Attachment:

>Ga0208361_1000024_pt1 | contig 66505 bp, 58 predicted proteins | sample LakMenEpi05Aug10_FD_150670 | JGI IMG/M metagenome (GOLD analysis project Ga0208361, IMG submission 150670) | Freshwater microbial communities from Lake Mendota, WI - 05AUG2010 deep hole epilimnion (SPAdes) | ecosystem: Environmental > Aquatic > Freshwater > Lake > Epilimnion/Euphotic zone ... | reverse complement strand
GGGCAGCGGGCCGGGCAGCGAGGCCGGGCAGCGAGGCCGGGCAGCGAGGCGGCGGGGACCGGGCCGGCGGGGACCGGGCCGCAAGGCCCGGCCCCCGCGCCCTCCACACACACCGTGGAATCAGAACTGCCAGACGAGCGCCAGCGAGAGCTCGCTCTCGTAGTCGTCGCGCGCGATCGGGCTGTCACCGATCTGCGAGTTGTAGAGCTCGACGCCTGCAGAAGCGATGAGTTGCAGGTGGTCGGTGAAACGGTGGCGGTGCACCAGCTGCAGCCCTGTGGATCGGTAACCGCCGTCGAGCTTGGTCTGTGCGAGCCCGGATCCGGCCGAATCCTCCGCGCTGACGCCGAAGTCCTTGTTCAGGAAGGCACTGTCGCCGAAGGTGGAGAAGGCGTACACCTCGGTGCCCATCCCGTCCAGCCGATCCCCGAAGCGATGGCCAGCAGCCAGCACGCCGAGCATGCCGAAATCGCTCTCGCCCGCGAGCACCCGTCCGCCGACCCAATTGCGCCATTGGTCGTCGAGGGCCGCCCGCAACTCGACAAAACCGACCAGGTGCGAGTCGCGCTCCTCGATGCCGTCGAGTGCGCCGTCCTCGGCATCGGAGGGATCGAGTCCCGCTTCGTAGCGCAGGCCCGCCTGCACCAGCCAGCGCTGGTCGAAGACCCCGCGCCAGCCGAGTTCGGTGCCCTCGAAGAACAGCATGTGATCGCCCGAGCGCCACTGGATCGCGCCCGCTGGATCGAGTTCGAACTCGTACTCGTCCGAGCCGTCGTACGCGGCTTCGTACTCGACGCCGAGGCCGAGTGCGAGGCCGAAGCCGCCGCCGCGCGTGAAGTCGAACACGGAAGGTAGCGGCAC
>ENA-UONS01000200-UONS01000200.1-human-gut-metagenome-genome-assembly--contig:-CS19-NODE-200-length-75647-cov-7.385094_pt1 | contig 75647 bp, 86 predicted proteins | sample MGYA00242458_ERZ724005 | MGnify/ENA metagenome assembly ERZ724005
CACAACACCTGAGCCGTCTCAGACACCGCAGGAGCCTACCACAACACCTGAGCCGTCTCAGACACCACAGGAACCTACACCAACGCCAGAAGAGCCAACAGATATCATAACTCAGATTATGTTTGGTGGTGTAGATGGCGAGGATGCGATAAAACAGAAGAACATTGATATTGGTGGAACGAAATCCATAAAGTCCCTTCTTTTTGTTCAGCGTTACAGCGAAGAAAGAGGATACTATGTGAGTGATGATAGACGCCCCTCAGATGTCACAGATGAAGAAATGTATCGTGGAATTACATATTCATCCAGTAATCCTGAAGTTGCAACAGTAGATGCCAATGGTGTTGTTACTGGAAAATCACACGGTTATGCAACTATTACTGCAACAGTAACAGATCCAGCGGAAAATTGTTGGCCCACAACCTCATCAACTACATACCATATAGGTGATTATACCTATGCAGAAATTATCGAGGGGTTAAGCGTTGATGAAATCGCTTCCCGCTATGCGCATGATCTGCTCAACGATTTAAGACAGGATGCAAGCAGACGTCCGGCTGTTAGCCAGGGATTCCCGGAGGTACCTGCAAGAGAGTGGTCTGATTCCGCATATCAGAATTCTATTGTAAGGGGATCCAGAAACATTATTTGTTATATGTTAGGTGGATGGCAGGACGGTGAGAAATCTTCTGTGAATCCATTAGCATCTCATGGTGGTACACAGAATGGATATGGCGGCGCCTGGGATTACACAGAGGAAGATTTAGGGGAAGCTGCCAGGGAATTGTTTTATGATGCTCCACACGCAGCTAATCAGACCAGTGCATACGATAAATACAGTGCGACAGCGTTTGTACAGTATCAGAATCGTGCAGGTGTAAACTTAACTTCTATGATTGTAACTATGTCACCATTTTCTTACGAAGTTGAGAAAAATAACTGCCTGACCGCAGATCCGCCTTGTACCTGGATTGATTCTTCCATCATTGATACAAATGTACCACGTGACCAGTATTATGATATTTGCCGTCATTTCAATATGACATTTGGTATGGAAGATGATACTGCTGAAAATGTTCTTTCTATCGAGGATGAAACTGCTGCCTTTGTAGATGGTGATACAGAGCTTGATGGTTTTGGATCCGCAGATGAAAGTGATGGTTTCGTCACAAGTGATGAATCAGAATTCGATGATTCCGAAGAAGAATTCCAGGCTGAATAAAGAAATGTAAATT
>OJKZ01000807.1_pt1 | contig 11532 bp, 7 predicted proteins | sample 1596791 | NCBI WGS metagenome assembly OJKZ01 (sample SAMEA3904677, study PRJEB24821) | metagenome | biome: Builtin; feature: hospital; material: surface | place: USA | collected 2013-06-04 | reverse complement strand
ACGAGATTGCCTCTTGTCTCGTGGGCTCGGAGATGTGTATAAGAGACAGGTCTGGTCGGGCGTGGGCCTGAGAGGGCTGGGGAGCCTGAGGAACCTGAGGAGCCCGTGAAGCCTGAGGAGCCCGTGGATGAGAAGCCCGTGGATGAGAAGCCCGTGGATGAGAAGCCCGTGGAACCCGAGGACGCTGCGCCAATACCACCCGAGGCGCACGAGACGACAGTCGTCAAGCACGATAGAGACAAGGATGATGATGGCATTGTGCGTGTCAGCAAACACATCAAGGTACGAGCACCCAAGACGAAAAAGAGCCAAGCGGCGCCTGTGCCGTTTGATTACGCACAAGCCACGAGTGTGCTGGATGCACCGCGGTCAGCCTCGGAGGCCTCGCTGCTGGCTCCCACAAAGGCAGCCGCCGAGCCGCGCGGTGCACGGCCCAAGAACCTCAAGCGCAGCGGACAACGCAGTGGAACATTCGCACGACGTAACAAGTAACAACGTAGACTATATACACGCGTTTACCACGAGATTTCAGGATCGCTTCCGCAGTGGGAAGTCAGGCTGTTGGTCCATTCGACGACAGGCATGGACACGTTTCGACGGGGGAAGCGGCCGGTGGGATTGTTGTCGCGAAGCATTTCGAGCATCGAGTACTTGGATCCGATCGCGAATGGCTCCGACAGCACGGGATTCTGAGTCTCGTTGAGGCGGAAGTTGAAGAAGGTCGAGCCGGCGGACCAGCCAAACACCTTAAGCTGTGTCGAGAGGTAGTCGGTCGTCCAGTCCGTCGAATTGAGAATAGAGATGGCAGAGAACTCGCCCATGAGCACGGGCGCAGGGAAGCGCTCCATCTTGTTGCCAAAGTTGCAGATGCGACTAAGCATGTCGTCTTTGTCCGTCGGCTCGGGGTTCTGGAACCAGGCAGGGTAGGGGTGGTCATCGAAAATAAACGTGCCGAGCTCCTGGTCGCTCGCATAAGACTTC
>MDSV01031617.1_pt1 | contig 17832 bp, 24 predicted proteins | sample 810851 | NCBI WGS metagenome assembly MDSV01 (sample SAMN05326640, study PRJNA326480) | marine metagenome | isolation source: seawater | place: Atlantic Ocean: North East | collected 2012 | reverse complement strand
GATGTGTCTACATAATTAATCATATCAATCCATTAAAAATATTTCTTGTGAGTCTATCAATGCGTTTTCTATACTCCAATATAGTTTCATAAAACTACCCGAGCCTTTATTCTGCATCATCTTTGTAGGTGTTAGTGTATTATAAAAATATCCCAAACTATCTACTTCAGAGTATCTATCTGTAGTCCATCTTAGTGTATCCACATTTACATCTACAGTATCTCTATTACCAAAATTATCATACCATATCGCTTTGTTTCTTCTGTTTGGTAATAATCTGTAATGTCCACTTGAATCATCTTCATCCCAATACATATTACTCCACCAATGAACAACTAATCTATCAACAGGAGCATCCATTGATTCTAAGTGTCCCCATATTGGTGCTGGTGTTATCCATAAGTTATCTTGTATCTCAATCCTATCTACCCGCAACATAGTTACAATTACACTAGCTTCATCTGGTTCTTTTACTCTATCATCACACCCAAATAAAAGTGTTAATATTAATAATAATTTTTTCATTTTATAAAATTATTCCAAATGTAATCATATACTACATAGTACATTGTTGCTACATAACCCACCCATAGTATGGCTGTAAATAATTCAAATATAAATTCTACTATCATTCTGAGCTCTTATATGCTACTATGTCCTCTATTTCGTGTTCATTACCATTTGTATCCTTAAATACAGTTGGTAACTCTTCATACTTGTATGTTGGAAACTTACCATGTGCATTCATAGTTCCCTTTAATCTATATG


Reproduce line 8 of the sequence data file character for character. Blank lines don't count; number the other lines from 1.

GATGTGTCTACATAATTAATCATATCAATCCATTAAAAATATTTCTTGTGAGTCTATCAATGCGTTTTCTATACTCCAATATAGTTTCATAAAACTACCCGAGCCTTTATTCTGCATCATCTTTGTAGGTGTTAGTGTATTATAAAAATATCCCAAACTATCTACTTCAGAGTATCTATCTGTAGTCCATCTTAGTGTATCCACATTTACATCTACAGTATCTCTATTACCAAAATTATCATACCATATCGCTTTGTTTCTTCTGTTTGGTAATAATCTGTAATGTCCACTTGAATCATCTTCATCCCAATACATATTACTCCACCAATGAACAACTAATCTATCAACAGGAGCATCCATTGATTCTAAGTGTCCCCATATTGGTGCTGGTGTTATCCATAAGTTATCTTGTATCTCAATCCTATCTACCCGCAACATAGTTACAATTACACTAGCTTCATCTGGTTCTTTTACTCTATCATCACACCCAAATAAAAGTGTTAATATTAATAATAATTTTTTCATTTTATAAAATTATTCCAAATGTAATCATATACTACATAGTACATTGTTGCTACATAACCCACCCATAGTATGGCTGTAAATAATTCAAATATAAATTCTACTATCATTCTGAGCTCTTATATGCTACTATGTCCTCTATTTCGTGTTCATTACCATTTGTATCCTTAAATACAGTTGGTAACTCTTCATACTTGTATGTTGGAAACTTACCATGTGCATTCATAGTTCCCTTTAATCTATATG